@apg That's a whole other angle that concatenative languages do really well: evaluation order is precisely static order.
I am still quite enamored with it. Here's a little demo of a stack-based concatenative language where function calls have isolated stacks: https://archive.org/details/akkartik-2min-2020-12-06
I _do_ have some ideas for how to make Joy, well, more Jubilant, but time has not been on my side to get something worthy of release.
Even still, the versions I have are all interpreted.
> Still looking to invent that HLL with Forth simplicity..
@apg I reluctantly concluded this is not possible. Forth's expressiveness and implementation simplicity is intimately tied to its low-level nature. For example, any sort of type-checking would make it as complex as Lisp or so.
(Repeating myself from several posts on Lobste.rs, I ended up instead building a statement-oriented notation that maps to machine code and is as memory-safe as Rust: http://akkartik.name/akkartik-convivial-20200607.pdf)
Part of me is thinking that, if I really wanted to make a splash in the open/homebrew computing scene, I should implement my own take on the Canon Cat.
Or, perhaps put another way, to go forward with a worse-is-better approach to implementing a humane interface (Jeff Raskin's book, concept, and idea for what would have come next after the Canon Cat).
re: Very low power personal computing, a thread
- Look up human information. Wikipedia. Textbooks. Charts. Howto videos.
- Consume art. Music. Movies.
- Talk to people without regard to geography.
- Ways to slice and dice all of the above (since it's a lot of stuff)
- Create things for others to consume.
Very low power personal computing, a thread
@kelbot What sorts of programs do you tend to want to write? I've been reflecting on what sorts of things computers are actually good for, and have a hard time coming up with examples. So I'm curious what utility looks like to you.
@ndpi @s_ol One reason we tend to notice scope creep more in software is the distribution of costs over time. When you deal with hardware every action has some non-trivial up-front cost, so you're just less likely to create something like a screwdriver-hammer combination. With software there's almost no cost up front, and costs slowly add up over time. Particularly if you're unwilling to write off sunk costs.
Been learning a lot from building Ferro. A few highlights:
- I actually like test driven development, and I feel a lot better about my software when I do it
- Writing UI libraries is not trivial
- “Pull” workflows are a lot better than building things from bottom to top
- Object oriented programming and I are making peace with each other
- The hardest part is defining what you want precisely enough to describe it to a computer
- Invest in tooling for yourself but don’t get sidetracked by tools
@eris Yeah I'm not a mathematician so I too only hazily glimpsed what they were getting at. But I found the examples evocative:
* A set is a very weak mathematical object by itself, the power of set theory comes from the set axioms. It’s the axioms where the abstraction lies, and not in the sets.
* The true abstraction of ℤ is the fact that the ring (ℤ, +, *) exists.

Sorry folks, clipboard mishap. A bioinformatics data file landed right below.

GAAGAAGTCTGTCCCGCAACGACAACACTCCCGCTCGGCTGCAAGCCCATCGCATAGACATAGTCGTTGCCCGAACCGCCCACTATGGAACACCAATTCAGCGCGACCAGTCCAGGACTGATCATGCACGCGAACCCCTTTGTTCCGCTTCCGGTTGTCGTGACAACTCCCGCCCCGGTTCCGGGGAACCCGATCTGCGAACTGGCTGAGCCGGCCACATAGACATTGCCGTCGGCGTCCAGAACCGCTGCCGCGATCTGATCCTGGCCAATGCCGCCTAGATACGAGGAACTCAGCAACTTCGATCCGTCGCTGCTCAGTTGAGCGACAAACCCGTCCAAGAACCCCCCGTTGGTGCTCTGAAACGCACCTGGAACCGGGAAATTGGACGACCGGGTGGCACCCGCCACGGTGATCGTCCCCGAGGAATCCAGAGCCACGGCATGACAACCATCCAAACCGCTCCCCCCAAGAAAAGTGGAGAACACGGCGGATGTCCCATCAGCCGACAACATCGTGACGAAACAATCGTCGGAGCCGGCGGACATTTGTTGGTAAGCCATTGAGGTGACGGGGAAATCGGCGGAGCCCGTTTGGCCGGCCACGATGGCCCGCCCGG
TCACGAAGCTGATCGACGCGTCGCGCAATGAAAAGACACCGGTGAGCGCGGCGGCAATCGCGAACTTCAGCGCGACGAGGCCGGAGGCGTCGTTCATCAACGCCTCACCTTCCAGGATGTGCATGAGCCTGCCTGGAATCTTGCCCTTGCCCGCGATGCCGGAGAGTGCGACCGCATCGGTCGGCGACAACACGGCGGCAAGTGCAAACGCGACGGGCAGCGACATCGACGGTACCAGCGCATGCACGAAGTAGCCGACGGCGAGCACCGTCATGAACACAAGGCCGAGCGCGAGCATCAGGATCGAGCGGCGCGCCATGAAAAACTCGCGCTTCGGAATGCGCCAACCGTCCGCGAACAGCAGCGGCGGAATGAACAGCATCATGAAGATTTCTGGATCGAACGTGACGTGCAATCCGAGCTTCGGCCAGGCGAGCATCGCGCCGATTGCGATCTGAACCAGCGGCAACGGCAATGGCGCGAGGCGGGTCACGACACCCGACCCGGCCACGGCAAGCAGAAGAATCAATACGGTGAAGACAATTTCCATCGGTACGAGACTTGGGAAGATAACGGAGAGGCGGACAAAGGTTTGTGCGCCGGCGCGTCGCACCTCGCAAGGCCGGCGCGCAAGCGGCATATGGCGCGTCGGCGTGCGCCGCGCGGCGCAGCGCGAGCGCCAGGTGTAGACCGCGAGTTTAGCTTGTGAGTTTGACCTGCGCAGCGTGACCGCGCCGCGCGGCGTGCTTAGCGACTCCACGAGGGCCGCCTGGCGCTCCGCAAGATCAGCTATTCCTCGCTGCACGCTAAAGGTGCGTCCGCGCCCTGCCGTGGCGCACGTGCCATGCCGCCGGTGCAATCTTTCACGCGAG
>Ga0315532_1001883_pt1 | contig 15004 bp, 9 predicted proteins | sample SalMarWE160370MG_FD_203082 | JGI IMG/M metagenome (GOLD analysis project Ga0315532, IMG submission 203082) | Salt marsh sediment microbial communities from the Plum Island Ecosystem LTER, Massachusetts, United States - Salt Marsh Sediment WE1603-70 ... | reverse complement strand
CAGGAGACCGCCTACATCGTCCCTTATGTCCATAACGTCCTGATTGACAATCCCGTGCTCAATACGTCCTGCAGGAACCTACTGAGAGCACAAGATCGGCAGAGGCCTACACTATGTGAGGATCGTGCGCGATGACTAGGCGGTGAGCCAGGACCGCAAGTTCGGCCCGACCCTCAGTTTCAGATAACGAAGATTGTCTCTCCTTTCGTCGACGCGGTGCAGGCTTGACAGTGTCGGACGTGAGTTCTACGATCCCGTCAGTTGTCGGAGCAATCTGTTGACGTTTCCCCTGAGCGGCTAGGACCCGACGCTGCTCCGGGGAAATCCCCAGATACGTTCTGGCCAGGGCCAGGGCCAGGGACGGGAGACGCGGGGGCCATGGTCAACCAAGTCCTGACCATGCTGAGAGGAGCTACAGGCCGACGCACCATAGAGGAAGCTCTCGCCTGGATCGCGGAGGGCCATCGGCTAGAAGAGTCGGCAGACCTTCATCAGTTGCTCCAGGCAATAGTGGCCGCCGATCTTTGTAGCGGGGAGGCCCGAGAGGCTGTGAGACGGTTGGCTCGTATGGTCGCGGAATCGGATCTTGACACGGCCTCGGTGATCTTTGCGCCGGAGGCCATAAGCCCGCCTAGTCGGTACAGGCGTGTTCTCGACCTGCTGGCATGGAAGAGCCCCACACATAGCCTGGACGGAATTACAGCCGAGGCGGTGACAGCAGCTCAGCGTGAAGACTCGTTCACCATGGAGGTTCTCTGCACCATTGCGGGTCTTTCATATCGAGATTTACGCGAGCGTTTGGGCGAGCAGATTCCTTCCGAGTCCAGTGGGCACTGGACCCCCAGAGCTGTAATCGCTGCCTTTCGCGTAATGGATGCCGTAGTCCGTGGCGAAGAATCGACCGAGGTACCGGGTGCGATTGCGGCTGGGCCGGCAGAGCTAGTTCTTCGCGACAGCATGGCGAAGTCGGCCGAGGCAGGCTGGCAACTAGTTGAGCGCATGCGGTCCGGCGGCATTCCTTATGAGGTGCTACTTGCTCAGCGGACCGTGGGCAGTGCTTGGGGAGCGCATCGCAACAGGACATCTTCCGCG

I interpret "Abstraction is all about semantics" as "ADTs need theorems". Just modularity doesn't manage complexity.
@stman Sorry, I was excerpting words from someone else. Reading the source in full will likely be more useful than any explanation I try to provide.
@newt I've been saying for a while that we live in the pre-abstraction era when it comes to software.
"Programmers do not understand the difference between an abstraction and a wrapper and a generalization. Abstractions are powerful; generalization or wrapping without abstraction is _taking power away_."
"When I buy a book, I want to go to a book store and ask for the book I want. With nix I have to go to a printing press and provide instructions for printing the book I want. This is insanity. This is not progress."
"When Martin Luther contemplated how to get the Bible directly to end-users, he first considered teaching Latin to Germans. Then he considered translating the Bible to German. Both were difficult prospects; German had regional dialects. Luther chose to "fix up" German by restructuring it to be able to handle philosophical and religious discourse.
"Martin Luther was a great UI designer. He understood that you have to start where end-users are before helping them grow."
@cstanhope Yes, that was the uncomfortable limit of science I ended up at as well. We can't really practice science at scale until we're able to bring people to its limits by talking to experts on demand (because any point of trust in experts can now be weaponized by "experts" who tell you to drink horse manure or whatever). Which doesn't scale. (But maybe it could scale with software models that people can query? That's vaguely what I've been trying to take tiny baby steps towards with Mu.)
"Even if it didn't work, the fact that someone could have designed a vaccine, and contracted a company to manufacture that vaccine in June 2020 for under $5k is fucking profound — and that is what I felt people needed to know."
"At The Odin, we sell kits to teach people how to do hands-on molecular biology and genetic engineering in their homes. This is our mission: we believe everyone has a right to learn about and practice science.."
@neauoire I described Swarm to a friend and they recommended Retrograde. And OMG it's short and perfect.
Promiscuous dependencies are the root of all evil.
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